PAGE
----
The rabbis knew that, and were terrified – and, therefore, almost all of them became avowed anti-Zionists. From Hasidic rebbes Sholom Dovber Schneersohn, the Admor of Lubavitch (Chabad) and Yehudah Aryeh Leib Alter (the Admor of Gur) to leading U.S. Reform Rabbi Isaac Mayer Wise, founder of the Reform Central Conference, mitnagdim and Hasidim, Orthodox, Reform and Conservative, all saw the rise of Zionism as the end of Judaism. Due to the sweeping opposition of the rabbis of Germany, Theodor Herzl was forced to transfer the First Zionist Congress from Munich to the Swiss city of Basel.
But beginning with the first stages in the consolidation and settlement of the Zionist movement, it was forced to meticulously sort and thoroughly nationalize some of the religious beliefs in order to turn them into nation-building myths.
For the atheistic Zionists, God was dead and therefore the Holy Land became the homeland; all the traditional holidays became national holidays; and Jerusalem stopped being a heavenly city and became the very earthly capital of an eternal people. But it wasn’t these decisions, or many others, that prevented secular nationalism from serving as the foundation for the establishment of the State of Israel.
The main reason for Zionism’s inability to establish a secular entity with a constitution – in which religion is separated from the state – lay elsewhere. The problematic nature of defining the “Jew” according to secular criteria – cultural, linguistic, political or “biological” (despite all efforts, it’s still impossible to determine who is a Jew by means of DNA) – was what eliminated the option of a secularized identity.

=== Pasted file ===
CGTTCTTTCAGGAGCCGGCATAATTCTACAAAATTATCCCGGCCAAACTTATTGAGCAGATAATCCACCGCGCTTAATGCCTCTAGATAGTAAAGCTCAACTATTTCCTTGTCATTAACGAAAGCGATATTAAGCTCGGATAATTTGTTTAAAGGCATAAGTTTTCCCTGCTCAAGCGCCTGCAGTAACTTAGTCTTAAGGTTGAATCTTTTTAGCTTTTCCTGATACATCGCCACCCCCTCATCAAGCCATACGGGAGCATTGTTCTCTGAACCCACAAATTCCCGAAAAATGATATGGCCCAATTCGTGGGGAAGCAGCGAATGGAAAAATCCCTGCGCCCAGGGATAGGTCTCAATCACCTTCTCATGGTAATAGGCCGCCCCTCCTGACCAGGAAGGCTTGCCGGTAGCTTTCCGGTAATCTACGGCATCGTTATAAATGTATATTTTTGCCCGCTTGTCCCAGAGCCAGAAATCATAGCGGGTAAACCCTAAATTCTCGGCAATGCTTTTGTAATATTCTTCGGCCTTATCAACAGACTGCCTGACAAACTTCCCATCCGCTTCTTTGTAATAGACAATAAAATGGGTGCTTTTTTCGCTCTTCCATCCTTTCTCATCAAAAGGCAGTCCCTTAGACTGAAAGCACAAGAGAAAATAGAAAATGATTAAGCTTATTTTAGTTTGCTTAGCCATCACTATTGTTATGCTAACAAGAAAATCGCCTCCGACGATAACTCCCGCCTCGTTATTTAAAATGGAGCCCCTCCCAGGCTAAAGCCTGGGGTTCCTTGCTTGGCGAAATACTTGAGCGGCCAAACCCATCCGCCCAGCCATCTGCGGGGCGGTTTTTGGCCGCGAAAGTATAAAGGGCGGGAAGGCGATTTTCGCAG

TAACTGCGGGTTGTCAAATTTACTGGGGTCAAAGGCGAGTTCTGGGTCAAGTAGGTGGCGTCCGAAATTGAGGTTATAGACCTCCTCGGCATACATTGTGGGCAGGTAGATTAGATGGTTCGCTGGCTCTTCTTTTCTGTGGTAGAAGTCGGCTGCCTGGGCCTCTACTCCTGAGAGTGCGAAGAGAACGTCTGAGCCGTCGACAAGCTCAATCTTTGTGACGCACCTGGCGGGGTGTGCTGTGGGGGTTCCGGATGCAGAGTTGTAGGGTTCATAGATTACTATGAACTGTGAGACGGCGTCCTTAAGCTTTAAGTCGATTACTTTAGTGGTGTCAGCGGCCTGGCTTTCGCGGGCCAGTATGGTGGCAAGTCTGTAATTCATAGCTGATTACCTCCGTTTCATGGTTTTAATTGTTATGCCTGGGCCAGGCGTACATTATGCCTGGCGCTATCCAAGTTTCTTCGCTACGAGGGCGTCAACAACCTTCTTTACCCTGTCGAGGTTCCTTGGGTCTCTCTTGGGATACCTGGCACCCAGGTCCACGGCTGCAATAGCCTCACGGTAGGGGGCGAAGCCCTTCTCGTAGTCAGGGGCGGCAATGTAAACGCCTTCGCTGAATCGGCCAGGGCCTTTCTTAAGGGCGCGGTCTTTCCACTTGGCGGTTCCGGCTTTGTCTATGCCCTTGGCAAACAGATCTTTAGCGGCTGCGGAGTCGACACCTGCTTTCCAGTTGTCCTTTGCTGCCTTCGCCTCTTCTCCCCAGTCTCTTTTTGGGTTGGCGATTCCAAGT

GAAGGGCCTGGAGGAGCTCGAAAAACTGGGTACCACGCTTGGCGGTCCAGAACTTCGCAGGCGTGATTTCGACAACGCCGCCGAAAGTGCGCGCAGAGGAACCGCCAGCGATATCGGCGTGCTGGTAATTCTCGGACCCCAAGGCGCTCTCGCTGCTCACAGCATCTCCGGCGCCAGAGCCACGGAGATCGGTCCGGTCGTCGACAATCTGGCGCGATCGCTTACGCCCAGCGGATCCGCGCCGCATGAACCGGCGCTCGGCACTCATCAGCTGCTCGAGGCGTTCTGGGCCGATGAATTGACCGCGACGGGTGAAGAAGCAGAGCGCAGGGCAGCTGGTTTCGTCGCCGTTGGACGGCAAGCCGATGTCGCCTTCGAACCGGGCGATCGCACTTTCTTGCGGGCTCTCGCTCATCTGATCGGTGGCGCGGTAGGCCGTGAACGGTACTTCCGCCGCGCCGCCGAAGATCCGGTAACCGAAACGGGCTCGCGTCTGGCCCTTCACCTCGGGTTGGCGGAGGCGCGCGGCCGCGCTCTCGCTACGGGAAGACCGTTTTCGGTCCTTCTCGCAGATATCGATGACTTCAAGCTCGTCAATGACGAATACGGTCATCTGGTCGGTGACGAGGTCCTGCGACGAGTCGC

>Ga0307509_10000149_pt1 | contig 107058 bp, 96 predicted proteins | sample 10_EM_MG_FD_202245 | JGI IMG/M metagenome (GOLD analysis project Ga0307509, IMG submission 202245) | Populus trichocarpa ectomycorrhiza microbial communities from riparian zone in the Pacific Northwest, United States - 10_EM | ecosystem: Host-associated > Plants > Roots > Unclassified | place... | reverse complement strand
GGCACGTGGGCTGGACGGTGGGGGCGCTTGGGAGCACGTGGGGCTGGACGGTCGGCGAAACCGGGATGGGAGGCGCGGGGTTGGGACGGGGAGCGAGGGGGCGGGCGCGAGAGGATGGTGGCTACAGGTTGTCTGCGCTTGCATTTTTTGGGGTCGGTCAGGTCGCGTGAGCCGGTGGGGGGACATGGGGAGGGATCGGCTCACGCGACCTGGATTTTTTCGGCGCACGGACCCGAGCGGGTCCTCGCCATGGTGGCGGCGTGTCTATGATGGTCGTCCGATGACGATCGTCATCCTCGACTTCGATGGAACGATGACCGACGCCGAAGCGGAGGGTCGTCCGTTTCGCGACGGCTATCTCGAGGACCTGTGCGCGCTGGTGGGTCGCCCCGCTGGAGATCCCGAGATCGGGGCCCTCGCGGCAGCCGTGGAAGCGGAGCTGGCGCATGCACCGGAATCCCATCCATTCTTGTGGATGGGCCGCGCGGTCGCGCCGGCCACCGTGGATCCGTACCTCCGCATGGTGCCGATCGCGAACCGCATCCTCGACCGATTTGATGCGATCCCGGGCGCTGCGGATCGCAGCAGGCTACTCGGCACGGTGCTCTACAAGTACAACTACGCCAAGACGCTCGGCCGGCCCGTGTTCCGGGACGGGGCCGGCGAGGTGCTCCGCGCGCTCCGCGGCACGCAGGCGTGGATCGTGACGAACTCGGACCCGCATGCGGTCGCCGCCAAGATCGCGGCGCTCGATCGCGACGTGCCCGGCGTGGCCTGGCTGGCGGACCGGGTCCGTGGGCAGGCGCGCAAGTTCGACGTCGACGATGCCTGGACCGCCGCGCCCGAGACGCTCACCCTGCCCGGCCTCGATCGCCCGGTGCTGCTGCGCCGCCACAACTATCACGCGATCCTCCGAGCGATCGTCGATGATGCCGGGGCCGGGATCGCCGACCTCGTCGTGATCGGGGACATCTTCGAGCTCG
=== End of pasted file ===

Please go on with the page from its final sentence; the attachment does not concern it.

For example, in 1918, Ben-Gurion – the future founder of the state – was convinced, as were many others, that most of the population of the Land of Israel had not been exiled, but converted to Islam with the Arab conquest, and therefore was clearly Jewish in origin.
In 1948, he had already given up on this confused and dangerous idea, and instead asserted that the Jewish people had been exiled by force and had wandered in isolation for 2,000 years. Shortly before that, he presented the weak and depleted religious Zionist stream with a valuable gift: In the famous “status quo” letter, all the laws pertaining to marital status, adoption and burial were given over to the Chief Rabbinate. The fear of assimilation was the nightmare shared by Judaism and Zionism, and it won out in the end.